An interview-based survey to determine the conservation status of Softshell Turtles (Reptilia: Trionychidae) in the Irrawaddy Dolphin Protected Area, Myanmar

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Steven G. Platt
Tint Lwin
Naing Win
Htay Lin Aung
Kalyar Platt
Thomas R. Rainwater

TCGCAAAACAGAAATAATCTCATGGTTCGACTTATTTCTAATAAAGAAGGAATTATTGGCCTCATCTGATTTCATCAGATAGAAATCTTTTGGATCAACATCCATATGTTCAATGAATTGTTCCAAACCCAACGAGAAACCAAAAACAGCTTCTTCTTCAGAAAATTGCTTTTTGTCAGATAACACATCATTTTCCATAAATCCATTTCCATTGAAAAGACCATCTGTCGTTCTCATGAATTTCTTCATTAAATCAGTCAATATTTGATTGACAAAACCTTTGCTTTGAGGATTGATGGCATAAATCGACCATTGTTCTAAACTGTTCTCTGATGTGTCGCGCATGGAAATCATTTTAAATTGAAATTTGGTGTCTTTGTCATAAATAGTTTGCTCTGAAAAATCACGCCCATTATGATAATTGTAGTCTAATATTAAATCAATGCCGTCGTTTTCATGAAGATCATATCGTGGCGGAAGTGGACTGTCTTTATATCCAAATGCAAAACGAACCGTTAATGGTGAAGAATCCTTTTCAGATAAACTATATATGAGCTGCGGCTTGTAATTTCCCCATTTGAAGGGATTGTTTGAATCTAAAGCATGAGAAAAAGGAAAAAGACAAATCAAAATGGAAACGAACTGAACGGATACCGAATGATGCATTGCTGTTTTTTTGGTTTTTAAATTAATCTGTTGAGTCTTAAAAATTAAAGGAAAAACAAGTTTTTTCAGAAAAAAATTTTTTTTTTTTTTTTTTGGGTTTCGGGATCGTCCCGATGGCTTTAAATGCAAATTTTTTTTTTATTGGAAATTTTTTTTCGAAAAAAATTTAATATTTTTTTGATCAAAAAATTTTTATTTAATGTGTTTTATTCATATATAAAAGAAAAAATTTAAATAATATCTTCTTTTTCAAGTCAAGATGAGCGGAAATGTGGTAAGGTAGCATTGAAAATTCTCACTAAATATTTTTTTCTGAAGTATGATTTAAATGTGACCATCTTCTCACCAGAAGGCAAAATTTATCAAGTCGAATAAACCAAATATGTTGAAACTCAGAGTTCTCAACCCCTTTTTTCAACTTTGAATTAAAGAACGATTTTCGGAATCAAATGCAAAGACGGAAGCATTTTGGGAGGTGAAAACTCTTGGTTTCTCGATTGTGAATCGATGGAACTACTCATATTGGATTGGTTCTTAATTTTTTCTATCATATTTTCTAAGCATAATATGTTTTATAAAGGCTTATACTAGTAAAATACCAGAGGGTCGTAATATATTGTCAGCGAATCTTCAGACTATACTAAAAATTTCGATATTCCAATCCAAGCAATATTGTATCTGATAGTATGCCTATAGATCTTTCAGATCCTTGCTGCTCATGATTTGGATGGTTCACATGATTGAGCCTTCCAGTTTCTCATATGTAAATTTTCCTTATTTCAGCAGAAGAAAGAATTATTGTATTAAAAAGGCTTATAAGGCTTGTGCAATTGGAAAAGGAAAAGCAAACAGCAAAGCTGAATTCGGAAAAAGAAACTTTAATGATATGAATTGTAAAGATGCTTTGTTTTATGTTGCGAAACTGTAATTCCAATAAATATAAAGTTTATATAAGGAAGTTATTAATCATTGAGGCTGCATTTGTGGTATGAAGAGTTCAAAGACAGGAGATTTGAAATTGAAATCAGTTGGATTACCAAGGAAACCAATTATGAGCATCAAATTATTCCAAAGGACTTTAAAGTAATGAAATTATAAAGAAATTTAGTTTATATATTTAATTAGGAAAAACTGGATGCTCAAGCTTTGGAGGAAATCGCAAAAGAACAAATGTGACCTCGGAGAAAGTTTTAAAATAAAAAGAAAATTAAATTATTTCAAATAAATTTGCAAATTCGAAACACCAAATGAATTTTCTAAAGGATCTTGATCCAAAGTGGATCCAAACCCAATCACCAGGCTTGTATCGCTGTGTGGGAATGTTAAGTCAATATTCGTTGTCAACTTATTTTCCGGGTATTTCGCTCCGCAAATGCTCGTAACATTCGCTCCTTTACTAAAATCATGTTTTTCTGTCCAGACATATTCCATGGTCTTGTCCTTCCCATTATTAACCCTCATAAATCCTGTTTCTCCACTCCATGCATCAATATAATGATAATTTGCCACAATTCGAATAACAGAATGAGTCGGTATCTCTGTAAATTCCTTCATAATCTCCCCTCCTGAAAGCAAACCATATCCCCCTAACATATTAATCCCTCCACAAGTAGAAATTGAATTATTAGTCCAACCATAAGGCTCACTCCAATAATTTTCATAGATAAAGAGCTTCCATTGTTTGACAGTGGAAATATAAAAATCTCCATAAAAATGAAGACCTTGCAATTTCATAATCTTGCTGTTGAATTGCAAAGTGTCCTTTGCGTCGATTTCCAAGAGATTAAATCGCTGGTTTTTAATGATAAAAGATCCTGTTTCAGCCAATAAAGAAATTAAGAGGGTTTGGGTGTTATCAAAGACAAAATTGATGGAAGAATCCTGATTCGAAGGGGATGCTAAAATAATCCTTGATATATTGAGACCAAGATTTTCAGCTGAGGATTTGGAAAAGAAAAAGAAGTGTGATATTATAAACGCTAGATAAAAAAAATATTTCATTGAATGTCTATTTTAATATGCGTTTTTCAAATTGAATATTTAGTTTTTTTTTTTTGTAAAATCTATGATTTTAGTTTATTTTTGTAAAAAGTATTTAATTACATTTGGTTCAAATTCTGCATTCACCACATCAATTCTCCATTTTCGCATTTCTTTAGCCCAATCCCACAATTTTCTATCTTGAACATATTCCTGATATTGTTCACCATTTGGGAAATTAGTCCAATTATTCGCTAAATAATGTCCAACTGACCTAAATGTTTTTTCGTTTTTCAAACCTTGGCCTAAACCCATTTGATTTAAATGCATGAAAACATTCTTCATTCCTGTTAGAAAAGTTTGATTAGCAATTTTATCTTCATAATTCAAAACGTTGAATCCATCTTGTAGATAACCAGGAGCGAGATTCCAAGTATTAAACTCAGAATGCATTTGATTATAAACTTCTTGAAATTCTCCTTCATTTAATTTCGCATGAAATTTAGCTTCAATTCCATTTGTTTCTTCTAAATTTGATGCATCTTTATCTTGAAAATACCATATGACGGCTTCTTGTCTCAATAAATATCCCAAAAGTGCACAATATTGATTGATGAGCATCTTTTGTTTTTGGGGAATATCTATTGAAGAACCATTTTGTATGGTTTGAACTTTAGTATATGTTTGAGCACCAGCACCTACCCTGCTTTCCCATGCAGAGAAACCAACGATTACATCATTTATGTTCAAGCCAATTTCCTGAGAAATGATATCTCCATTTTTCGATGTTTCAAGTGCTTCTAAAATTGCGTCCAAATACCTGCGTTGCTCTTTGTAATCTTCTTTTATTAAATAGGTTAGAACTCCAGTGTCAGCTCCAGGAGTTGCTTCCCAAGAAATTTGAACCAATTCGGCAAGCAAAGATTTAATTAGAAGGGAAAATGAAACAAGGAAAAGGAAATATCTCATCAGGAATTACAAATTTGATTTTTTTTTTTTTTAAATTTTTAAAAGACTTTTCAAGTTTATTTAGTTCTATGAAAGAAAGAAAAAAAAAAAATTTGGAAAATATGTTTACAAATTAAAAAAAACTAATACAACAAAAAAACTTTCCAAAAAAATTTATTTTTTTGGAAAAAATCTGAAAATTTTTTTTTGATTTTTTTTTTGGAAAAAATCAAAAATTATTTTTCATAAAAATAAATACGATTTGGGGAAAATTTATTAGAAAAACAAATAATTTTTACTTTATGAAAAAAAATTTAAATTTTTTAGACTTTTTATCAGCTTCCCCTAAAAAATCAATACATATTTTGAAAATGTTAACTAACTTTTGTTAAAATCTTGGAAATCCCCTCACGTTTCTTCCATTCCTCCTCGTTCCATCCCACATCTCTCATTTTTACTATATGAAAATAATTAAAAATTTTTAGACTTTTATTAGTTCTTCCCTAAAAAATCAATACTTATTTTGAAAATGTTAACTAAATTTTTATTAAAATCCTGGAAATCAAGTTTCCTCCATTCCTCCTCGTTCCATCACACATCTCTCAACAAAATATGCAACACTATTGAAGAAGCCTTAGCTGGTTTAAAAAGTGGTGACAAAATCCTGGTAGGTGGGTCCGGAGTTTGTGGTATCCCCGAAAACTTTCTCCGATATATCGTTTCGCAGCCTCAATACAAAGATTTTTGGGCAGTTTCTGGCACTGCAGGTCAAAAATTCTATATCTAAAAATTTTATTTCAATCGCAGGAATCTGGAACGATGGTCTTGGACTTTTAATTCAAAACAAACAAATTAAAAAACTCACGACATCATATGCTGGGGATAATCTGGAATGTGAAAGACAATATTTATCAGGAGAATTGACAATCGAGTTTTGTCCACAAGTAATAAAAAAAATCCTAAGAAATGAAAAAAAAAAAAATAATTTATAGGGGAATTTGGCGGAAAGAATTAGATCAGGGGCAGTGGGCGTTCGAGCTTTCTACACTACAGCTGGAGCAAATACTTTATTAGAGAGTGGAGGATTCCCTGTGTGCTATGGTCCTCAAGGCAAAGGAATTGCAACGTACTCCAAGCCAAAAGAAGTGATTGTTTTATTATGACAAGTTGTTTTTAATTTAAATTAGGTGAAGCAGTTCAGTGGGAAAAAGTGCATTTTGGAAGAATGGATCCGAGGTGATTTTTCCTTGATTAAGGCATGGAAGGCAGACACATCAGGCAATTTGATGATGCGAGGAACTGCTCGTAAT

We conducted an interview-based survey to investigate the conservation status of large (adult carapace length >400mm) Softshell Turtles (Amyda ornata, Chitra vandijki, and Nilssonia formosa) in the Irrawaddy Dolphin Protected Area (IDPA) of Myanmar during November 2015.  Our objectives were to: (1) determine which species of Softshell Turtles occur in IDPA, (2) assess threats to these populations, (3) evaluate the protected area as a release site for captive-bred Softshell Turtles, and (4) make conservation recommendations.  To this end, we interviewed 180 people (mostly males) in 30 villages and verified the occurrence of all three species of Softshell Turtles in IDPA.  Softshell Turtle populations appear to have undergone precipitous declines during the last 10–15 years largely driven by commercial demand from the illegal trans-boundary wildlife trade with China.  Turtle hunting is no longer considered economically worthwhile, but Softshell Turtles continue to be taken as fisheries by-catch.  We recommend that existing regulations designed to protect dolphins be enforced, and most importantly electro-fishing be eliminated from IDPA.  We also urge authorities to revisit earlier proposals to reduce or eliminate the use of monofilament gill netting in IDPA.  Implementation of a community-based fisheries plan to address these issues is warranted.  In lieu of effective action, Softshell Turtle populations in IDPA face almost certain extirpation in the near future.  IDPA is currently considered unsuitable as a release site for captive-bred Softshell Turtles. 

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